Among the biggest changes, the new agreement says that police officials should not arrest or summons students “whenever possible” for low-level offenses such as marijuana possession, disorderly conduct, spitting, or graffiti. It also limits school staff from calling school safety agents for infractions like uniform violations, cutting class, lateness, smoking, lying, or gambling — as long as they can be addressed “safely.”
Some advocates said the new agreement is a big step in dialing back police presence in schools. Though arrests and summonses have fallen in recent years, the vast majority are issued to black and Hispanic students.
“There’s still a lot of discretion baked in, but what you’re seeing is the school safety division give up their authority to arrest in every situation, and that’s big coming from the NYPD,” said Johanna Miller, an education policy expert at the New York Civil Liberties Union who participated on a mayoral task force to revise the agreement.
“This [agreement] addresses some of the biggest contributors to arrests in schools and should reduce them dramatically,” she added.
In the past, students could also be arrested in school for minor offenses that occurred off school grounds, a practice that advocates have criticized as needlessly disruptive to schools and students. In a separate change, officials said the police patrol guide has been revised to “strictly limit” those arrests to felonies, sex offenses, and “crimes where there is an immediate risk of escape or where the perpetrator is apprehended in hot pursuit.”
The agreement between the police and education departments has been controversial since it was first inked in 1998, with some city officials saying the presence of police officials made student misbehavior more likely to end in arrests. The process of updating it has been long and fraught.
In 2016, a mayoral task force proposed an overhaul to the agreement and negotiated a series of changes that would have limited police involvement on issues such as cutting class, smoking cigarettes, and certain instances of insubordination, participants said.
Even though top education and police officials participated in the process and seemed amenable to changes, those proposed compromises largely disappearedwhen the city presented a new draft agreement, according to people who were present during the meetings. Some task force members said education and police department lawyers, who had not participated in the group’s discussions, played a role in stripping the draft agreement of the most important reforms.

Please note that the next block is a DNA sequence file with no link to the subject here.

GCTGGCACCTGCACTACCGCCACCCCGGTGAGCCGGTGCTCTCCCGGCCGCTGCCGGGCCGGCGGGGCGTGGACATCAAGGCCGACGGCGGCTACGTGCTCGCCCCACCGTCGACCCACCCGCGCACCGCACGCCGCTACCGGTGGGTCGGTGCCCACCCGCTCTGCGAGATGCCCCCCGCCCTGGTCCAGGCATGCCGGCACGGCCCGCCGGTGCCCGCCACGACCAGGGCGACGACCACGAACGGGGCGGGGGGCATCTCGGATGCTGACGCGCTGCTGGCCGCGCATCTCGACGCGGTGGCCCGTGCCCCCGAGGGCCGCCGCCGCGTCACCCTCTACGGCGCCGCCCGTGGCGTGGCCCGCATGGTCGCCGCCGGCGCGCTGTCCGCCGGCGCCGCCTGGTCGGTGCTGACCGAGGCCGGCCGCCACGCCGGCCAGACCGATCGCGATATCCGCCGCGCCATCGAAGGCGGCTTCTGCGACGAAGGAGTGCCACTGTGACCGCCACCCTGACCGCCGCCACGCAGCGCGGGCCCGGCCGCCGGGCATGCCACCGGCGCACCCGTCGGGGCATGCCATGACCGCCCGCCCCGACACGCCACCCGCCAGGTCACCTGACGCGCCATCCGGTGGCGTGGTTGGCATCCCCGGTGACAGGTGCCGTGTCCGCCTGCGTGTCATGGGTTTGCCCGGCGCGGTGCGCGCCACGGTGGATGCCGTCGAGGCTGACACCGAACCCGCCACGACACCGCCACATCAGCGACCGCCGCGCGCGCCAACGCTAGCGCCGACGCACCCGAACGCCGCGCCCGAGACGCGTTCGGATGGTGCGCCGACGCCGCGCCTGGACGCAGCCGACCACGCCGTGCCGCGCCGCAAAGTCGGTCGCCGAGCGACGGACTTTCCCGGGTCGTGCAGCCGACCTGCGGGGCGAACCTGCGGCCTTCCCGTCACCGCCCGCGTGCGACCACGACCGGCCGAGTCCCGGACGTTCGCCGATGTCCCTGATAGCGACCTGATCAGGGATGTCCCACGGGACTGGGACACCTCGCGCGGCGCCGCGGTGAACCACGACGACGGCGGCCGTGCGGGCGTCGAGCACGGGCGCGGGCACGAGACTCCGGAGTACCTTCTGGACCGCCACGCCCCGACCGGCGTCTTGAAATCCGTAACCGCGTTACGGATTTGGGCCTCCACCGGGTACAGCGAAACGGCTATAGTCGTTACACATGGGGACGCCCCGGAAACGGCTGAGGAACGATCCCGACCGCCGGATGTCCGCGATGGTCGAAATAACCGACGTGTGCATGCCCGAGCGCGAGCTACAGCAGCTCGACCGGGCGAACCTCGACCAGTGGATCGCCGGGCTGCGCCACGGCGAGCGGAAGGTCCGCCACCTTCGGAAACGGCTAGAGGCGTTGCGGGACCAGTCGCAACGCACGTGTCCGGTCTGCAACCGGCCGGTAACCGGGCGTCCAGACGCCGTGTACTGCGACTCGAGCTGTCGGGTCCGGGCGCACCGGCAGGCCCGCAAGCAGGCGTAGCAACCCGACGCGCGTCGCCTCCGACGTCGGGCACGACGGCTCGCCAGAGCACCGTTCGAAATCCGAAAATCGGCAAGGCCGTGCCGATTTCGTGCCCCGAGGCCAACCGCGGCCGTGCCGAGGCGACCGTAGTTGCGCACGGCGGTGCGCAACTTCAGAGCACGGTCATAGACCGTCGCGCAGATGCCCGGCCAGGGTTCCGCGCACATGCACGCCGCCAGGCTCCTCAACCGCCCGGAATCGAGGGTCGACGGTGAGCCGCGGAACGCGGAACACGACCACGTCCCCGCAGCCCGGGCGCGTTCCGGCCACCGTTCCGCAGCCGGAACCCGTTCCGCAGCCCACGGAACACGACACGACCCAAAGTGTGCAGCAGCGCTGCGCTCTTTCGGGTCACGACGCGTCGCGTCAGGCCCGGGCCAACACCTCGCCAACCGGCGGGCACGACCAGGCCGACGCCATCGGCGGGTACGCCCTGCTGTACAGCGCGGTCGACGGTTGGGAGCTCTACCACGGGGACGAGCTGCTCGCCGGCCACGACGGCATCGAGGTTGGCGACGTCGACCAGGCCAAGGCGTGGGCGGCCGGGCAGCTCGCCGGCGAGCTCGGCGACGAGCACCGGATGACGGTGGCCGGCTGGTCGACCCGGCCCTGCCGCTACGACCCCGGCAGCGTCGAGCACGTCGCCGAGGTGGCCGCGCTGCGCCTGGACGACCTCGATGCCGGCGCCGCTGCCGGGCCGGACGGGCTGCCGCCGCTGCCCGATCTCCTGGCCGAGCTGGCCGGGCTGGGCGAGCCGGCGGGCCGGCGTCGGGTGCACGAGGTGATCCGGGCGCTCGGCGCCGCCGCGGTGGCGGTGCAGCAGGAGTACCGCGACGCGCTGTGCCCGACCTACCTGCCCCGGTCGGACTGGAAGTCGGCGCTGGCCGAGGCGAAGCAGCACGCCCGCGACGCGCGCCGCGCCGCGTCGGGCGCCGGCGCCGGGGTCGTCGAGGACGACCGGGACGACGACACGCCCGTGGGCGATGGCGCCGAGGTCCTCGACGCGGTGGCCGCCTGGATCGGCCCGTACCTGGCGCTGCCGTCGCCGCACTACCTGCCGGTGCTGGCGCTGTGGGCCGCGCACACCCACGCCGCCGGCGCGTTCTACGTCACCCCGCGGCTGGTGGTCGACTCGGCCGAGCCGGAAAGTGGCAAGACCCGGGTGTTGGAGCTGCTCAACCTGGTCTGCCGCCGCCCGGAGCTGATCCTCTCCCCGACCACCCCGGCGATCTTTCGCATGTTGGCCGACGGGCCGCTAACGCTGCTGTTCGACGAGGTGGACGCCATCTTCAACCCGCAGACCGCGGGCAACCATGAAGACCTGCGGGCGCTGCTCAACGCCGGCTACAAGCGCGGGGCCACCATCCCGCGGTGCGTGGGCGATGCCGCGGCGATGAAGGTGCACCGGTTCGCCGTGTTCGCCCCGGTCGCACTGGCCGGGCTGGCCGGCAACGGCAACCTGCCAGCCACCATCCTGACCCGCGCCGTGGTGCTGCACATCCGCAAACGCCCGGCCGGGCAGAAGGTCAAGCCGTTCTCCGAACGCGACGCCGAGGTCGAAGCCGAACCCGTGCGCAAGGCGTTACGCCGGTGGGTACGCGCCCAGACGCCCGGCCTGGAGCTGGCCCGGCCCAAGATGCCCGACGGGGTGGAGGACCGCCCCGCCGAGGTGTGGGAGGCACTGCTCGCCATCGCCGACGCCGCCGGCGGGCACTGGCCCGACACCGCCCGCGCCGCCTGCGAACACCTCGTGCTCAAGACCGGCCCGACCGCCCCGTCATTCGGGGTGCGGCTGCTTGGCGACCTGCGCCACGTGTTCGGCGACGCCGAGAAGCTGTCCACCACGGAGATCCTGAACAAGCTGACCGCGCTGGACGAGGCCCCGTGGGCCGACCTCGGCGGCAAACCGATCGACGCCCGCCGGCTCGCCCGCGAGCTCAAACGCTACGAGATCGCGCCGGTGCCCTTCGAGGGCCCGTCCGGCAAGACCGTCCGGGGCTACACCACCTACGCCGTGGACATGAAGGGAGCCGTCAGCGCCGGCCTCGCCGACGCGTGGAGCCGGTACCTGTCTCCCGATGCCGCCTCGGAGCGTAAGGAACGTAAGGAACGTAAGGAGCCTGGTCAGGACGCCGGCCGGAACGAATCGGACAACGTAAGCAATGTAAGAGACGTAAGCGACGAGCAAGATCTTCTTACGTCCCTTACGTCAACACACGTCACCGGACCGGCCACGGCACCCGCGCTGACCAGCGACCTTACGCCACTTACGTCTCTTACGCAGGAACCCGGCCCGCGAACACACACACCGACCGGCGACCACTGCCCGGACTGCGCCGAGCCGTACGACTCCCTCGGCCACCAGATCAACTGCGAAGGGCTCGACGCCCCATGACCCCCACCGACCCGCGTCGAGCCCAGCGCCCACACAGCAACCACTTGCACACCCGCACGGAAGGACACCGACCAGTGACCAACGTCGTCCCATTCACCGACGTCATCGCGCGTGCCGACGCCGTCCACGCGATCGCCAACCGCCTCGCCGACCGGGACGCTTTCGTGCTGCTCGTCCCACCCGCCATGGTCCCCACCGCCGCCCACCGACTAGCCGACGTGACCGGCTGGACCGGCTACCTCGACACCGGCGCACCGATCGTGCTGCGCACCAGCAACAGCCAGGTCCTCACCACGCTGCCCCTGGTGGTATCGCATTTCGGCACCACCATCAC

Meanwhile, members of the task force often went long stretches without substantive updates, and a final agreement was repeatedly delayed. Schools Chancellor Richard Carranza even expressed reservations about a draft agreement this March. “I was not satisfied with what I saw was developing,” he said. “There was a lot in that [agreement] that was very much law-enforcement centric. We’ve been pushing back and we’ve actually been having great conversations with NYPD.”
Miller, who had been frustrated that their initial recommendations were gutted, said the final version “reflects some of the language the leadership team worked on together, so I’m really pleased to see that.”
In addition to reducing arrests, summonses, and police referrals, the new agreement calls for expanded training on de-escalation and conflict resolution among school safety agents and traditional patrol officers.
“The updated MOU and Patrol Guide reflect our values and demonstrate a clear commitment to safe and supportive learning environments for all students and staff,” Carranza said in a statement. “Taken together with our investments in restorative justice, and social-emotional learning, we’re ensuring each of our school communities has a foundation of positive relationships, respect, and support.”
“The updated MOU and Patrol Guide reflect our values and demonstrate a clear commitment to safe and supportive learning environments for all students and staff,” Carranza said in a statement. “Taken together with our investments in restorative justice, and social-emotional learning, we’re ensuring each of our school communities has a foundation of positive relationships, respect, and support.” - Ya that should work.
Used to 2 borough's tough on crime. Queens and Staten Island. Believe it or not criminals know this. What is jail time in one borough is a plea and community service in another. Queens is now going to be ultra woke.